Whatever the merits of the EPA Clean Power Plan, hydraulic fracturing or fracking has made it possible to think about, illustrating the power of the process.
The EPA’s proposed new Clean Power Plan has, not without reason, been hailed by European Greens.
Unfortunately, almost all of the reporting chooses to ignore a fundamental reason why it even came to pass: Abundant and low cost shale gas.
Few in the UK hate shale gas more than the solar subsidy collector, sorry, brave entrepreneur, Jeremy Leggett. In his world, anyone for natural gas is little better than a climate change denier and climate criminal. His praise, as in the BBC or anywhere else, edits out how renewables and abundant natural gas co-exist while almost declaring a Second Coming:
Obama and Pope Francis are among the few individuals with enough power to directly influence humanity’s impact on climate change.
Antipathy to shale also leads James Murray of Business Green, to praise the plan while ignoring any parallels for the UK. Murray too often seems to be more interested in the long green than actual carbon reductions:
the most important aspect of Obama’s Clean Power Plan is to be found not in the legalese detail of the rules, nor the inside the beltway political battles it triggers, but in the mood music it creates, the investment signals it sends.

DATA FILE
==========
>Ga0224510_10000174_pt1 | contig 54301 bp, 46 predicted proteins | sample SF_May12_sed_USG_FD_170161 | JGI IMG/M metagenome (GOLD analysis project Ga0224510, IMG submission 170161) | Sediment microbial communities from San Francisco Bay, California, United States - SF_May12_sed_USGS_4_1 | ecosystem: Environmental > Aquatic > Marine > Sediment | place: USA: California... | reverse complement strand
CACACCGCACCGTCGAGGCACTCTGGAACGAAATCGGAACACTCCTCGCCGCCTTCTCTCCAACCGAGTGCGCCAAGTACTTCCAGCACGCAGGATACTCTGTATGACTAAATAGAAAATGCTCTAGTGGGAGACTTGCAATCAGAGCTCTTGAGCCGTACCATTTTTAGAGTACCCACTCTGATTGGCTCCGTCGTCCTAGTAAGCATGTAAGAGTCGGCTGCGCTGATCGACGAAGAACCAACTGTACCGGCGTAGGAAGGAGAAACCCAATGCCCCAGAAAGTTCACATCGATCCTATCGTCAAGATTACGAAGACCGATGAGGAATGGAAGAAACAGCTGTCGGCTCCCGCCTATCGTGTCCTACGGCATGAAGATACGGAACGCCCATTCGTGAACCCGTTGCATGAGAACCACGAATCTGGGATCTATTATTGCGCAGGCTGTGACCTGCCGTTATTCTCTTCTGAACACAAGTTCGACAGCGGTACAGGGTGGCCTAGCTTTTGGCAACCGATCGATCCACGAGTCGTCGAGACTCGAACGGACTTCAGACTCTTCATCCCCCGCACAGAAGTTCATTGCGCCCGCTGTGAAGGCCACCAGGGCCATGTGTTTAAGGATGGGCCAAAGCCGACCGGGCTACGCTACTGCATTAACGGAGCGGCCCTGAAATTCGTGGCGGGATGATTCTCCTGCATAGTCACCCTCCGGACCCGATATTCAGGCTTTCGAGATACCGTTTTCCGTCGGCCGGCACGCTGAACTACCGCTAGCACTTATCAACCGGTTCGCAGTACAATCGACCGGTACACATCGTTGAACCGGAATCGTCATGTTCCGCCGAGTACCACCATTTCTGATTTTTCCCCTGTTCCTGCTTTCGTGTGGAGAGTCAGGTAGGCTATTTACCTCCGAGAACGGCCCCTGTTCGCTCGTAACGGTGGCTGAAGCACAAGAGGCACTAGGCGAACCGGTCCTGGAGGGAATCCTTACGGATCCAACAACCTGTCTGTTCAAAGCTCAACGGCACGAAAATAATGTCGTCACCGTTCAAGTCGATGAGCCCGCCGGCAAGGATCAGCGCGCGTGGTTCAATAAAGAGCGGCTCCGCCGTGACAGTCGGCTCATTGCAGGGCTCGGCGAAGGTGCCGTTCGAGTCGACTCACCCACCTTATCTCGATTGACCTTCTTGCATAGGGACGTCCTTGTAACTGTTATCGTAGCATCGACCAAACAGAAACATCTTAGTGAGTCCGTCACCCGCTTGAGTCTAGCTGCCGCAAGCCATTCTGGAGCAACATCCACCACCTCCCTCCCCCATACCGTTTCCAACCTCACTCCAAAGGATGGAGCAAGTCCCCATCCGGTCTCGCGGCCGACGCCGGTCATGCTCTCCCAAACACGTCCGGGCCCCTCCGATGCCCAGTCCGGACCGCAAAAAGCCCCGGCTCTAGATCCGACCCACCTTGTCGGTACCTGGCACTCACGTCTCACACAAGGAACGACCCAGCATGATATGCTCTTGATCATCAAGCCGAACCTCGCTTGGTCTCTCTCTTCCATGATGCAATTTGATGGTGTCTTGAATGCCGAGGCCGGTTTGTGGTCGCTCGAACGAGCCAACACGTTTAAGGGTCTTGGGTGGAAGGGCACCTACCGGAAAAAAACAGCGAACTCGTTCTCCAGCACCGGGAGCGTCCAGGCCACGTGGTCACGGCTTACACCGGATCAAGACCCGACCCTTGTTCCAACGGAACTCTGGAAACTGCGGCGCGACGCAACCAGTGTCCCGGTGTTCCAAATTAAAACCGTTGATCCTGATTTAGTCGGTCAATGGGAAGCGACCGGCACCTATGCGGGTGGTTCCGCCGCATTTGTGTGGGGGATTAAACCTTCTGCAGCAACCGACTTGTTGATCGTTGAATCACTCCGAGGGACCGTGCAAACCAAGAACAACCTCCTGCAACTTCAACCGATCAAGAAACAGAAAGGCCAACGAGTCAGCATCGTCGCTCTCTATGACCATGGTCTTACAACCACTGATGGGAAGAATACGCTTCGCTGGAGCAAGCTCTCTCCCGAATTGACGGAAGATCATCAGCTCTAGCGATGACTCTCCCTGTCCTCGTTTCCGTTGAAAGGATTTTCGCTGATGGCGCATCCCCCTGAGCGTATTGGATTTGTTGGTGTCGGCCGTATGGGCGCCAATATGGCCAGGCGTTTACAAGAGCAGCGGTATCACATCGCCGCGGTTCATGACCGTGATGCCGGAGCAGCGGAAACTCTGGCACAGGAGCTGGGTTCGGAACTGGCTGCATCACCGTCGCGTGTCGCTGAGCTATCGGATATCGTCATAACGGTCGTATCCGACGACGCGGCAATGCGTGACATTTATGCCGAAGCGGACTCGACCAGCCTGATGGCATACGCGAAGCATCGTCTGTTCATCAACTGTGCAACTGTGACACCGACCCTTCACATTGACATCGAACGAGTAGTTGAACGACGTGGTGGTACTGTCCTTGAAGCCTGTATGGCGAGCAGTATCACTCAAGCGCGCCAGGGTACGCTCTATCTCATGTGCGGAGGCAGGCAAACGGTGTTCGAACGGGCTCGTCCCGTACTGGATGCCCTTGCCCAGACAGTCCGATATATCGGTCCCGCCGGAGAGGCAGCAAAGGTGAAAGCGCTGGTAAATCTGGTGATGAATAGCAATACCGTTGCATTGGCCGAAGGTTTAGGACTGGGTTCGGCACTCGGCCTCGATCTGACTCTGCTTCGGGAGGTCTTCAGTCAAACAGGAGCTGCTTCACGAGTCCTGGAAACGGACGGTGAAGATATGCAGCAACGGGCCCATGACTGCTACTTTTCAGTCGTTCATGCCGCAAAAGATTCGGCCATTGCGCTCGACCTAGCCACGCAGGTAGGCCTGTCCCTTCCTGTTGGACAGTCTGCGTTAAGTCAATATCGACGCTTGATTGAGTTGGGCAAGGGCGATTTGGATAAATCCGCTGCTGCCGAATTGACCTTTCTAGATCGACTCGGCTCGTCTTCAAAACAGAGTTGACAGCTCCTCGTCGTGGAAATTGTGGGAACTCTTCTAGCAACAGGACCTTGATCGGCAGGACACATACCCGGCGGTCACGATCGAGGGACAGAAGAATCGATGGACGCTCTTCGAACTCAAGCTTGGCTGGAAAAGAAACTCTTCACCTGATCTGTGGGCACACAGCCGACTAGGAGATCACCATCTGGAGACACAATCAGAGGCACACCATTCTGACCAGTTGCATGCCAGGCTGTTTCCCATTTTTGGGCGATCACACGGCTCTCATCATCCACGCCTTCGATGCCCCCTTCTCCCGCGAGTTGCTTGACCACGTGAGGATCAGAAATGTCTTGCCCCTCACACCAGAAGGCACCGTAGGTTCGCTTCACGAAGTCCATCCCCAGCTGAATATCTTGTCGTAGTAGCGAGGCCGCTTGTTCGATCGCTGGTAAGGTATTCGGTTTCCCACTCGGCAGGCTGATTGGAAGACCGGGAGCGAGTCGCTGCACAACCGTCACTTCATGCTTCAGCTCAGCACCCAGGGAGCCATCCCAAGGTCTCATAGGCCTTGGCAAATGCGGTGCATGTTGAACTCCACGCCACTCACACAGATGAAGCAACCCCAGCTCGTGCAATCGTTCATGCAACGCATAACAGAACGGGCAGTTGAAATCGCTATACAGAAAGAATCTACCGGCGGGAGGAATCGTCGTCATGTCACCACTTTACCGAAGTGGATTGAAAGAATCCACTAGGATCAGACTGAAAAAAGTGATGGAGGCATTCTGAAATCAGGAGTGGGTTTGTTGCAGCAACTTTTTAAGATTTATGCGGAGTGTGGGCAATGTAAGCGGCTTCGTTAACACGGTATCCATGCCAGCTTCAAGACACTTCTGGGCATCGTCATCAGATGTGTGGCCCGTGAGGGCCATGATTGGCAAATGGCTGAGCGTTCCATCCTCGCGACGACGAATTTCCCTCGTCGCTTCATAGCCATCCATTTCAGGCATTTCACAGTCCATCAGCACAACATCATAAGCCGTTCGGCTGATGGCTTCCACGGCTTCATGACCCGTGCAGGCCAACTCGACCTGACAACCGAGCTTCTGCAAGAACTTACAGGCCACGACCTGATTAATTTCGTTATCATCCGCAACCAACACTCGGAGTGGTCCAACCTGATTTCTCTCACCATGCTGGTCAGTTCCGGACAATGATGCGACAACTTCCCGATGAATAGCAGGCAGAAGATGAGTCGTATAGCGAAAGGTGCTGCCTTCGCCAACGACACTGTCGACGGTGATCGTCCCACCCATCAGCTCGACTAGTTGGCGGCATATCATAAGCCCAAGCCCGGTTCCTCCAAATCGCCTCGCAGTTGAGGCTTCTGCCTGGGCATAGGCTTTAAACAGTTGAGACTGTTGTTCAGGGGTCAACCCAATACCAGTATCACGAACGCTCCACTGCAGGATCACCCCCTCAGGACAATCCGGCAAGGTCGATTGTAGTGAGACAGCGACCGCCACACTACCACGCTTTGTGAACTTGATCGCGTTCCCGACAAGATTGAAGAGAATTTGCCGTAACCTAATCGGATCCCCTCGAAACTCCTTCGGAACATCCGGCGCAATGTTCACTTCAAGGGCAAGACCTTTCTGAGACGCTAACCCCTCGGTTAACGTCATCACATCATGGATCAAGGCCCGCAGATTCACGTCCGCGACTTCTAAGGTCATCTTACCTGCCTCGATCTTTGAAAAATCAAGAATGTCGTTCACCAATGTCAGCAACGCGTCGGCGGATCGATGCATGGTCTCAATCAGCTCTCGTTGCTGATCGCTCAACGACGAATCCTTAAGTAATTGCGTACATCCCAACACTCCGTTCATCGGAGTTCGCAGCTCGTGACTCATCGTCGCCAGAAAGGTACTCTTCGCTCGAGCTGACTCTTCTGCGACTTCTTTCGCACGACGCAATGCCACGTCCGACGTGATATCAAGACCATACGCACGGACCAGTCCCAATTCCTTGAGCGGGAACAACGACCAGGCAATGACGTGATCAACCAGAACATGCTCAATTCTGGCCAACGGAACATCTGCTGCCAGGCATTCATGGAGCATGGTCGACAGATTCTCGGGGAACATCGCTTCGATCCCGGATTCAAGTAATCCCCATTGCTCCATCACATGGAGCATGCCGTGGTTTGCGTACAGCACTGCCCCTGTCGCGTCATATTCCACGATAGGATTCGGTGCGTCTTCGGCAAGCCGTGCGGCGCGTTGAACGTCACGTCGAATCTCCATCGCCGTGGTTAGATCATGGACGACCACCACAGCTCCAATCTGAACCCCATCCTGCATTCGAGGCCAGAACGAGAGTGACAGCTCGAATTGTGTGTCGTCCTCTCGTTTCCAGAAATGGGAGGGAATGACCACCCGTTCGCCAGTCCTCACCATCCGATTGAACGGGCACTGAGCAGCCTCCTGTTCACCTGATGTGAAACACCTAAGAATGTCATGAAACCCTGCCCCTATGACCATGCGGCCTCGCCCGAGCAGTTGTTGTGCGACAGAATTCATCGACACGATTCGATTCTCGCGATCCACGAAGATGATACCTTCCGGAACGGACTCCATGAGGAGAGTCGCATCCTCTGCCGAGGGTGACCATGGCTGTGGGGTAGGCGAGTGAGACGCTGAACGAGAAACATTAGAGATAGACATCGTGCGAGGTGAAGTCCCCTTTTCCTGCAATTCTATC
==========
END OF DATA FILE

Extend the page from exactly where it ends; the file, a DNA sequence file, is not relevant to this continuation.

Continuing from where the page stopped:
He does at least get some of it:
The decision to increase the overall target to a 32 per cent cut in emissions from power plants while giving states a couple of extra years to comply with the rules looks like a good trade off. Meanwhile, the focus on renewables represents great news for clean tech developers and less good news for frackers (who will inevitably still benefit from the restrictions on coal emissions).
One essential lesson, lost on the UK subsidy queens, is that US gas lives on it’s own two feet. It’s also true the US targets for renewables were raised from 30 to 32% because of the drops in renewable costs and increases in their productivity – in short renewables and gas are co-existing very nicely in the US. Is that just “greenwash” on my part? Gina McCarthy of the EPA would know and Brad Plumer at Vox asked her.